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”Screamplay” is an oddity only a niche audience will enjoy, so if you appreciate the surreal, avant-garde, strange and experimental cinema you’ll no doubt find a special place in your heart – and on your shelf – for this weird little gem.  Rufus Butler Seder has never made, wrote or starred in another film since: let’s hope this isn’t his one and only, but if it is, what an innovative legacy to leave behind.  9/10

Director: Rufus Butler Seder

Writers: Rufus Butler Seder & Ed Greenberg

Starring: Rufus Butler Seder, Katie Bolger, George Kuchar

Genre: Horror, Comedy

Running Time: 90 min

Movie Review: The Tower (2008)

Fantasy Horror, Horror, Movie Reviews, Sci-Fi

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Above the city of Detroit, a long abandoned tower rots in the skyline.  The structure appears lifeless, but in the dead of night a bright light shines from the top window.  Doug (Rick Kunzi) becomes obsessed with entering the tower after learning about its mysterious history: According to legend it’s said to be a gateway to another world.  When Doug goes missing, his sister Lucy (Roxy Strickland) is convinced that he’s trapped inside the tower, leading her on a quest to save her brother while coming face-to-face with the mysteries of the tower and the dangers that lurk within it.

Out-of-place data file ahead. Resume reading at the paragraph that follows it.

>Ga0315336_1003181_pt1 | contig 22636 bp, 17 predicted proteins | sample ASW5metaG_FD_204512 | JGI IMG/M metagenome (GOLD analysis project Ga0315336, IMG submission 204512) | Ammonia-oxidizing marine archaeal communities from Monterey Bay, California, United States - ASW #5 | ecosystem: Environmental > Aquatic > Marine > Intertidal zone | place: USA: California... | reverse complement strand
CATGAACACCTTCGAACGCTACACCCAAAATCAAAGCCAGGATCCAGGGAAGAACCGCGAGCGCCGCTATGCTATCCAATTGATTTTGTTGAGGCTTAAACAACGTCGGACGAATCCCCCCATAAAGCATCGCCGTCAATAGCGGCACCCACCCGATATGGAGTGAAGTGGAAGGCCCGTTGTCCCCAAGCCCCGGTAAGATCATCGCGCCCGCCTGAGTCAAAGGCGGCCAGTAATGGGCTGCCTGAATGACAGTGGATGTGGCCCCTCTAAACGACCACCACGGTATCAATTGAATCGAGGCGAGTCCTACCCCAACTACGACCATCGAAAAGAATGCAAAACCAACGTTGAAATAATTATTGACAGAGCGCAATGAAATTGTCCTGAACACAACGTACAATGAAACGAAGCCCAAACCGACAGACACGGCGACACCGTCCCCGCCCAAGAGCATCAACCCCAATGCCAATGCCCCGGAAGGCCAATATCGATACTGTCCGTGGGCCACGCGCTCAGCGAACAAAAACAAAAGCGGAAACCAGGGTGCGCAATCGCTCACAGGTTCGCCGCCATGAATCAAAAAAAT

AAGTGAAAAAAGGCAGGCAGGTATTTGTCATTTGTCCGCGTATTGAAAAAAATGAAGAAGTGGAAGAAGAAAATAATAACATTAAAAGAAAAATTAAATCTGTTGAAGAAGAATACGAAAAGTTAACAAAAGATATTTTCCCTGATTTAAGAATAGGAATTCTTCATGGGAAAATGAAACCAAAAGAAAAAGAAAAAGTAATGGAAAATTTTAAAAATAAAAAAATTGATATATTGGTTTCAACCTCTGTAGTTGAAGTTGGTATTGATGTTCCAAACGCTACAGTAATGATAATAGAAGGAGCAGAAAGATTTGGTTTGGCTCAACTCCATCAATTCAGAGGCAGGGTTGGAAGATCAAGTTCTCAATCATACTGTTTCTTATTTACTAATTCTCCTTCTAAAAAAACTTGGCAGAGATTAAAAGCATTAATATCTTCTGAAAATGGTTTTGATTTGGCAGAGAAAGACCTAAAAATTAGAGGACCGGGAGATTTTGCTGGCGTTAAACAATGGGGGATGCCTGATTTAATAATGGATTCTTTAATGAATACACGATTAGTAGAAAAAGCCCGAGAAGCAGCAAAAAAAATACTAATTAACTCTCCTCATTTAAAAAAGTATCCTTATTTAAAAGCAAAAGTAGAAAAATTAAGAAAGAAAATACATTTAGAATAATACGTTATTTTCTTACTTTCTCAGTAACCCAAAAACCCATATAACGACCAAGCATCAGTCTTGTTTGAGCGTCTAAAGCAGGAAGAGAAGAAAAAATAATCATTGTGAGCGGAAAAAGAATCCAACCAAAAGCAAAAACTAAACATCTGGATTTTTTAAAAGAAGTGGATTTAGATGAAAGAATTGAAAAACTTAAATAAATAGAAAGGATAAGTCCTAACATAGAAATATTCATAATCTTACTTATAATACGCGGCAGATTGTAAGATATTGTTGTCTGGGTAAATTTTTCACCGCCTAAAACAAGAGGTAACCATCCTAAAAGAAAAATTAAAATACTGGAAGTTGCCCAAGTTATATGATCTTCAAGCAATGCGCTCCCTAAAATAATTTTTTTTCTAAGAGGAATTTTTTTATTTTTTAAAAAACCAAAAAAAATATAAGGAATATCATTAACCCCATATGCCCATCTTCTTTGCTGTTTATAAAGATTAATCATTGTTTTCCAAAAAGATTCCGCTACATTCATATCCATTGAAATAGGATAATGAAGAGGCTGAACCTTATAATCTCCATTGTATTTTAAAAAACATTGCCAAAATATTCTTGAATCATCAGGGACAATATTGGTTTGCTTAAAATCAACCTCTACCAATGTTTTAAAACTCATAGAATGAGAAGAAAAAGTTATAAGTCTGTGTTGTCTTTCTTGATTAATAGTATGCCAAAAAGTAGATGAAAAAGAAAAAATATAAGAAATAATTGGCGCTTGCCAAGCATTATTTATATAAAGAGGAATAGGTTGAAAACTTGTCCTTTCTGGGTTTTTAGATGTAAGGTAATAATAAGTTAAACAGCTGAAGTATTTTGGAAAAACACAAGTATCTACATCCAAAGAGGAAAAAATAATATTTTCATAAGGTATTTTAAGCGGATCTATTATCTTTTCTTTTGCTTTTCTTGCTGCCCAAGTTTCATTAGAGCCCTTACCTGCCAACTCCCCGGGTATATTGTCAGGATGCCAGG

”The Tower”, despite its flaws, is a highly ambitious, deeply imaginative low budget gem, where the sheer scope of the storytelling, abundance of atmosphere and creature designs draw you into a world that’s nightmarish and surreal.  This is not your standard horror film with zombies and beasts; the story is complex and full of mystery, where science fiction and fantasy intersect with horror to create something bizarre, engrossing and original.  It’s a journey into hell, where reality is a blur and danger awaits in every corridor.